It’s probably safe to say that Peyton Manning didn’t think he would be brought into the “Deflategate” scandal.
But that’s what unexpectedly happened this summer, when the NFL Players Association, teaming with Tom Brady to fight the NFL in federal court over Brady’s four-game suspension (that ultimately was nullified), filed documents that included the New England Patriots quarterback’s emails.
In one email from November, Brady wrote, “Manning needs things to be perfect to succeed, weather, his system, etc.”
In another email referencing the Denver Broncos quarterback, Brady wrote, “I’ve got another 7 or 8 years. He has 2. That’s the final chapter. Game on.”
While it may be interesting that even Brady has weighed in on Manning’s future, that question is out there: How many years does Manning, who is entering his 18th NFL season as age 39, have left? That’s unclear, but Manning told CNN’s Rachel Nichols that he feels lucky to still be playing and doesn’t take it for granted.
It’s different now than when he was just a few years into his career. Manning said that he altered his training and made some diet changes to put him in better shape for this season. He said he’s leaner than he has been in years past and that he feels good, is moving well and has come out of training camp healthy.
But when asked about how many years he has left, Manning said it’s hard to say.
“I’m not able to predict the future,” Manning said. “I’m looking forward to playing this season. Hopefully I can play at a high level and help my team win. That’s what I’m focused on this season. Like always, I think you have to kind of assess things at the end of the season. But I certainly hope to be playing next year as well.
“I still enjoy working out, I enjoy competing, and I think as long as you can compete, you can help a team, and you’re healthy enough to help a team, I think everybody wants to keep doing it. And if you can do it into your 40s, all the better. … But right now, I feel good. I want to keep playing as long as I do feel good, as long as I can still help the team.”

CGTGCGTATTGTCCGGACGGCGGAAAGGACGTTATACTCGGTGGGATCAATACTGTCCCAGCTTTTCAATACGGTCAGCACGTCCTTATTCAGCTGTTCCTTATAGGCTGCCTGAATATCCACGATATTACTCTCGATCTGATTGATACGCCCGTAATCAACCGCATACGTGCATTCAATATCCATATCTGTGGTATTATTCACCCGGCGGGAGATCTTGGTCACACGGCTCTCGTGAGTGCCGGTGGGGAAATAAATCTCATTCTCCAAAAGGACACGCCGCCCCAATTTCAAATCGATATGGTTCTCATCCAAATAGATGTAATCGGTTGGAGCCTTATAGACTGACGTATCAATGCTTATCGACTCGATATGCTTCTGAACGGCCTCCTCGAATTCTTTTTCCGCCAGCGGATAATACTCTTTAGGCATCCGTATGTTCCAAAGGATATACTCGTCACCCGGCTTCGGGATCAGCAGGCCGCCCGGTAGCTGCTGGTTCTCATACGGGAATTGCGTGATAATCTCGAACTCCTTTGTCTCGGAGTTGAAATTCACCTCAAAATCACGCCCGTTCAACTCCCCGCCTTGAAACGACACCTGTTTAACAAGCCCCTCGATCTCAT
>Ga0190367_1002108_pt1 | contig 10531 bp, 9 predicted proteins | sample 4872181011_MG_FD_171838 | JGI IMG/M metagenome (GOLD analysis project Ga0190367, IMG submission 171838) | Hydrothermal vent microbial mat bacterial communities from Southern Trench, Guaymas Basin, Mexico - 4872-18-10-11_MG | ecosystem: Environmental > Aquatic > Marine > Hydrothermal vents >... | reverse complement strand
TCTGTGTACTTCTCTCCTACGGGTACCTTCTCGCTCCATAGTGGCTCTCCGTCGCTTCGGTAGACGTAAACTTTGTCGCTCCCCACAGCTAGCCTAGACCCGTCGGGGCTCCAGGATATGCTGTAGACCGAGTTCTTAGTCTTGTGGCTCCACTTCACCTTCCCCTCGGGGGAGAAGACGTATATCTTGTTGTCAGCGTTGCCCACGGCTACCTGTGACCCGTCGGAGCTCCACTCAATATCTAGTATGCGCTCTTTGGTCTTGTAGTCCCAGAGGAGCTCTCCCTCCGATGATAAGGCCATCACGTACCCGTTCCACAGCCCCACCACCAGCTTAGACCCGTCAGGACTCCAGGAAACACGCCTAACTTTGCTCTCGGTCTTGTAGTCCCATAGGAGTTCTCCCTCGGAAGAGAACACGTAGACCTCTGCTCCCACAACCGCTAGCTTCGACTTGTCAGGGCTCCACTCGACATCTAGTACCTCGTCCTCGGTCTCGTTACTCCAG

At times last year, Manning showed his customary brilliance. He was in MVP form in the first half of the season, throwing for 24 touchdowns and five interceptions, but in the second half his numbers dropped dramatically: 15 touchdowns and 10 interceptions. In the Broncos’ playoff loss to the Indianapolis Colts, Manning was underwhelming with a quarterback rating of 75, throwing for one touchdown.
There were also questions about his arm and durability at the end of the season. And he recently told Sports Illustrated’s Peter King that he can no longer feel his fingertips.
Manning explained to Nichols that King originally had asked Manning about that four years ago, when Manning had lost sensation following neck surgery in 2011.
“It’s just been part of the transition of adjusting to a new physical state, overcoming some strength issues, overcoming some loss of sensation issues,” Manning said. “It’s just been part of the adjustment. It’s why I have to wear a glove every now and then due to the grip of the ball in certain climates or whatever you will. I’ve tried to adjust to it the best I can, but it’s just kind of part of this new chapter of coming out to Denver to play and kind of play in a new physical state.”
Does the Broncos quarterback have at least one good season left in him? His mind is still sharp as ever. His drive to win is still there. And the grind is still fun.
“Here, in season 18, I’m still enjoying it,” Manning said. “Coming out of training camp, you still enjoy the rookie skits, of course the great competition, seeing the smile on a rookie’s face finding out that he’s made the team, that his life is basically going to change. Those are things that just don’t change in the NFL. The competition, the camaraderie, it’s something I still enjoy, still fortunate to still be doing it.”
And as for Brady’s not-so-flattering emails? It doesn’t seem like a big deal to Manning, referencing in training camp that everyone has speculated on that for a long time. He told Nichols that he didn’t read them and that Brady texted him an apology.
“He apologized that my name was kind of brought up into this,” Manning said. “It was no harm, no foul. It was an unnecessary apology. Tom and I have had a good friendship throughout our careers, and we’ll continue to have a good friendship long after we play. I really didn’t give it a whole lot of attention.”